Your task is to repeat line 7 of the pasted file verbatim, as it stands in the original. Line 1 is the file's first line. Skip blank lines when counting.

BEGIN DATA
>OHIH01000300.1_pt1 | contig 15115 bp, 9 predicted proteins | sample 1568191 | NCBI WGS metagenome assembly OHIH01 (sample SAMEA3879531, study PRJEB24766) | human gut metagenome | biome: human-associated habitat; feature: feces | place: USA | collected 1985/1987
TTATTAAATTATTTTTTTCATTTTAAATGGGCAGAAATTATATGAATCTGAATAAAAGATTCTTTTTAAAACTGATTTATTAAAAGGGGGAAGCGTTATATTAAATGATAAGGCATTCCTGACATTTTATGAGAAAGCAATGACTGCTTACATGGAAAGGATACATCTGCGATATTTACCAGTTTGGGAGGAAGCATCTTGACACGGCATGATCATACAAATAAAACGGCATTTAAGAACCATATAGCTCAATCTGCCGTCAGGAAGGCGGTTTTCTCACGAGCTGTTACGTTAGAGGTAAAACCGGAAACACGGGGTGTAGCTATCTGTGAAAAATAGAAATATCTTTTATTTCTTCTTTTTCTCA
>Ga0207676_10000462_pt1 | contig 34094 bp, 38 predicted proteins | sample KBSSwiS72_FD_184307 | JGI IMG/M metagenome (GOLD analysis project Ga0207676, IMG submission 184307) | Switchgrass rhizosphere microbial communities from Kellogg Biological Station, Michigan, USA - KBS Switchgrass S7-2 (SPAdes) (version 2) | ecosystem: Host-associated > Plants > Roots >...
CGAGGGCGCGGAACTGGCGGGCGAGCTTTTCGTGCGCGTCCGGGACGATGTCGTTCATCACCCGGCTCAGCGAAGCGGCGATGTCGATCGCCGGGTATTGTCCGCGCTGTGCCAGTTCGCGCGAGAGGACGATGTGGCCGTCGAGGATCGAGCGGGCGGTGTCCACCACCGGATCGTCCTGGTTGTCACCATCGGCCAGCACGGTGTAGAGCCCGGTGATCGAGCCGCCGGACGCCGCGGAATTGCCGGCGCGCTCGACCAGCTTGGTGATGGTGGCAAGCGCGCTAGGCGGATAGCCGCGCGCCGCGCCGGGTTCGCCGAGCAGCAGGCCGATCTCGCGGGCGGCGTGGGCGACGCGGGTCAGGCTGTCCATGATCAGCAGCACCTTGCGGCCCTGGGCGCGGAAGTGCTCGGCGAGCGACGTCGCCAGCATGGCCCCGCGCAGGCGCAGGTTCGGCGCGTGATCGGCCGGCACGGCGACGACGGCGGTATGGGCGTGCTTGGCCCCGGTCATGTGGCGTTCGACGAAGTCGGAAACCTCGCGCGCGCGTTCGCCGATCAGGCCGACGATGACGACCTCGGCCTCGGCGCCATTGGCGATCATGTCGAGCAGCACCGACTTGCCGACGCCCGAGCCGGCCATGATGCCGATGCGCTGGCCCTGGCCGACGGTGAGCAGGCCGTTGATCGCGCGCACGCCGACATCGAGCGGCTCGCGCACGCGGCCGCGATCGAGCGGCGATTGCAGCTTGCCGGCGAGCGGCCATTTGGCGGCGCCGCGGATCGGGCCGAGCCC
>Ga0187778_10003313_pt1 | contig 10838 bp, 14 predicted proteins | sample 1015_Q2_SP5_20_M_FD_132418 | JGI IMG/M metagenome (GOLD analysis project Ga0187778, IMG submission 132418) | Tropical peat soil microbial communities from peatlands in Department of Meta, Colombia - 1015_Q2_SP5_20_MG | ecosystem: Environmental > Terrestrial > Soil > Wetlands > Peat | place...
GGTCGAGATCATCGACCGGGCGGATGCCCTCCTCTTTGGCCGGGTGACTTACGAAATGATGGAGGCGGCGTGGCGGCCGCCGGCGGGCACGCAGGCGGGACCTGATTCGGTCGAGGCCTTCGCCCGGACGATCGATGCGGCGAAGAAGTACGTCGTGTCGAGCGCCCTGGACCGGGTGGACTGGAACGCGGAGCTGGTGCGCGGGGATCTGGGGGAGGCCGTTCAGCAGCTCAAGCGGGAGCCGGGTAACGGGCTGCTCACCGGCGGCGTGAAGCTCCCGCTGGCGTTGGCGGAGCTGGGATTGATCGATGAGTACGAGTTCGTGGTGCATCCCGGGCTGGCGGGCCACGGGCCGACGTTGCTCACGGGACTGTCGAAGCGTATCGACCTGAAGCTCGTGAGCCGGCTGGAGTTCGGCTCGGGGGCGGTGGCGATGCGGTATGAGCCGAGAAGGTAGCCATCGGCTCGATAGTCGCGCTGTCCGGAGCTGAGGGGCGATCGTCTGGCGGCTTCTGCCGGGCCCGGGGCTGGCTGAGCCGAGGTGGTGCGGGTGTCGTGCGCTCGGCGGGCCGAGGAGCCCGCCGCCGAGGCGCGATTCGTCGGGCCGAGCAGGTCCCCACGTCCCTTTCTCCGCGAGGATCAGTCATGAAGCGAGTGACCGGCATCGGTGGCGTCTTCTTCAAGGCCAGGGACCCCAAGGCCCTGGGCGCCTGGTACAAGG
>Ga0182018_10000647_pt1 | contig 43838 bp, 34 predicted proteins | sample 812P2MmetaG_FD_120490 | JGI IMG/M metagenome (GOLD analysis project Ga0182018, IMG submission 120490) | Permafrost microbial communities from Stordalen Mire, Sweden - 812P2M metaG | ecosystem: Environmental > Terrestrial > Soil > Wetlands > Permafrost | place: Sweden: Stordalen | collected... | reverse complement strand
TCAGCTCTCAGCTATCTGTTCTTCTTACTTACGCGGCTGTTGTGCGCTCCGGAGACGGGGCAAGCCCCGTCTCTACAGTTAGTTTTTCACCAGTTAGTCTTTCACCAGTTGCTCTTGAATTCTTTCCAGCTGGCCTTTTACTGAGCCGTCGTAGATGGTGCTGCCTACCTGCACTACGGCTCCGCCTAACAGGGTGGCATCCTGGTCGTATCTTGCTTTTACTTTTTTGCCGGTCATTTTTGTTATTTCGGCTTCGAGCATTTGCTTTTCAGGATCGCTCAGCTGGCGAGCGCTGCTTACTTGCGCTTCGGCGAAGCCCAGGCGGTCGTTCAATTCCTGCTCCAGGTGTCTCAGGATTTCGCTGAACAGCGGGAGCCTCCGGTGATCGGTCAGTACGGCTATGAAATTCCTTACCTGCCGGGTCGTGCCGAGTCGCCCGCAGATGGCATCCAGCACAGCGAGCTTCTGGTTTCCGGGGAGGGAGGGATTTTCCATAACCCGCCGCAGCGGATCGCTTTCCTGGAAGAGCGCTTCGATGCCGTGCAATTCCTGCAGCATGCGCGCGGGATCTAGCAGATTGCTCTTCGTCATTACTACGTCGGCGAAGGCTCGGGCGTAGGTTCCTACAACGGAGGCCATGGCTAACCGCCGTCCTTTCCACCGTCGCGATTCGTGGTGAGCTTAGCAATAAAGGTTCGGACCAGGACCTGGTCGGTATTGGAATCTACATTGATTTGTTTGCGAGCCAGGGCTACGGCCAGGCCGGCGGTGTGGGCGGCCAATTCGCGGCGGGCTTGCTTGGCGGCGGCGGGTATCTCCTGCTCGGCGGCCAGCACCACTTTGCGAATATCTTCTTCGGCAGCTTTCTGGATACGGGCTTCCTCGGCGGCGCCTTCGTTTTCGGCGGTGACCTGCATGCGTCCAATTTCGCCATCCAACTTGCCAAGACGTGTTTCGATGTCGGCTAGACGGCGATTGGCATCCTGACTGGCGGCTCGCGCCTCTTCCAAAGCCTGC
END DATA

>Ga0182018_10000647_pt1 | contig 43838 bp, 34 predicted proteins | sample 812P2MmetaG_FD_120490 | JGI IMG/M metagenome (GOLD analysis project Ga0182018, IMG submission 120490) | Permafrost microbial communities from Stordalen Mire, Sweden - 812P2M metaG | ecosystem: Environmental > Terrestrial > Soil > Wetlands > Permafrost | place: Sweden: Stordalen | collected... | reverse complement strand